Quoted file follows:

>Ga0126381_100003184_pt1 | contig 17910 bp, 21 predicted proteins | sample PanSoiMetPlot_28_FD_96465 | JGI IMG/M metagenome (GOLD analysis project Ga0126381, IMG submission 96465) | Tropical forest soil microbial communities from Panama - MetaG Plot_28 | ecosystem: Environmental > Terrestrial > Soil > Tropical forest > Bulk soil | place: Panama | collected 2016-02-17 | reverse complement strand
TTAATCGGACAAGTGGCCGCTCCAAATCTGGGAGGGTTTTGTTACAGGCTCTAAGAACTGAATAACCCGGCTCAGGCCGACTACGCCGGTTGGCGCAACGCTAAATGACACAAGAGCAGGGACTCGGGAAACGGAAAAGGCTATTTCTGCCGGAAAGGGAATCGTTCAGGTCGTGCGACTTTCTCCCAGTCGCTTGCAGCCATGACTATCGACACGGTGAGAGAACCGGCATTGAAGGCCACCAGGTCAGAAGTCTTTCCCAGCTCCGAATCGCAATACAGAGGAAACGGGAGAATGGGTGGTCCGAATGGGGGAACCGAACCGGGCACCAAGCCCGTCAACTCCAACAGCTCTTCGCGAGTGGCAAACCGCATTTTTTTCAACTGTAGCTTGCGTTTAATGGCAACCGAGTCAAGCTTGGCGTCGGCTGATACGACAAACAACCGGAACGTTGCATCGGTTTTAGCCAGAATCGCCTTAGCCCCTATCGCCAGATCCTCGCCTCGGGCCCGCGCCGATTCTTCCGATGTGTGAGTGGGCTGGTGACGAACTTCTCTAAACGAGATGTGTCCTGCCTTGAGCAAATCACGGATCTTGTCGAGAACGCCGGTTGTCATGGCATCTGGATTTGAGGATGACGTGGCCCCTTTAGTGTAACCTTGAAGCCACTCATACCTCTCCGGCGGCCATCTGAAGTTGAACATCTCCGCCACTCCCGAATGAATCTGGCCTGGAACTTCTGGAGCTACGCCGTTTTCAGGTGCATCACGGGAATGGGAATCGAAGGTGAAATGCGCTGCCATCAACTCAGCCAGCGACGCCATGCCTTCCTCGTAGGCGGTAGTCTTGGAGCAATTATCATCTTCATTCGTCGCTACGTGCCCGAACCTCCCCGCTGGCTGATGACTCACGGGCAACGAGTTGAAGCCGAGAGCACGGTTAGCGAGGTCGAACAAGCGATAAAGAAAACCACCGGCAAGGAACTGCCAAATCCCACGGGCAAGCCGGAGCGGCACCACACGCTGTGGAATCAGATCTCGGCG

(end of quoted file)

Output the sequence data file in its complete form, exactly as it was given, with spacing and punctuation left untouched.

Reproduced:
>Ga0126381_100003184_pt1 | contig 17910 bp, 21 predicted proteins | sample PanSoiMetPlot_28_FD_96465 | JGI IMG/M metagenome (GOLD analysis project Ga0126381, IMG submission 96465) | Tropical forest soil microbial communities from Panama - MetaG Plot_28 | ecosystem: Environmental > Terrestrial > Soil > Tropical forest > Bulk soil | place: Panama | collected 2016-02-17 | reverse complement strand
TTAATCGGACAAGTGGCCGCTCCAAATCTGGGAGGGTTTTGTTACAGGCTCTAAGAACTGAATAACCCGGCTCAGGCCGACTACGCCGGTTGGCGCAACGCTAAATGACACAAGAGCAGGGACTCGGGAAACGGAAAAGGCTATTTCTGCCGGAAAGGGAATCGTTCAGGTCGTGCGACTTTCTCCCAGTCGCTTGCAGCCATGACTATCGACACGGTGAGAGAACCGGCATTGAAGGCCACCAGGTCAGAAGTCTTTCCCAGCTCCGAATCGCAATACAGAGGAAACGGGAGAATGGGTGGTCCGAATGGGGGAACCGAACCGGGCACCAAGCCCGTCAACTCCAACAGCTCTTCGCGAGTGGCAAACCGCATTTTTTTCAACTGTAGCTTGCGTTTAATGGCAACCGAGTCAAGCTTGGCGTCGGCTGATACGACAAACAACCGGAACGTTGCATCGGTTTTAGCCAGAATCGCCTTAGCCCCTATCGCCAGATCCTCGCCTCGGGCCCGCGCCGATTCTTCCGATGTGTGAGTGGGCTGGTGACGAACTTCTCTAAACGAGATGTGTCCTGCCTTGAGCAAATCACGGATCTTGTCGAGAACGCCGGTTGTCATGGCATCTGGATTTGAGGATGACGTGGCCCCTTTAGTGTAACCTTGAAGCCACTCATACCTCTCCGGCGGCCATCTGAAGTTGAACATCTCCGCCACTCCCGAATGAATCTGGCCTGGAACTTCTGGAGCTACGCCGTTTTCAGGTGCATCACGGGAATGGGAATCGAAGGTGAAATGCGCTGCCATCAACTCAGCCAGCGACGCCATGCCTTCCTCGTAGGCGGTAGTCTTGGAGCAATTATCATCTTCATTCGTCGCTACGTGCCCGAACCTCCCCGCTGGCTGATGACTCACGGGCAACGAGTTGAAGCCGAGAGCACGGTTAGCGAGGTCGAACAAGCGATAAAGAAAACCACCGGCAAGGAACTGCCAAATCCCACGGGCAAGCCGGAGCGGCACCACACGCTGTGGAATCAGATCTCGGCG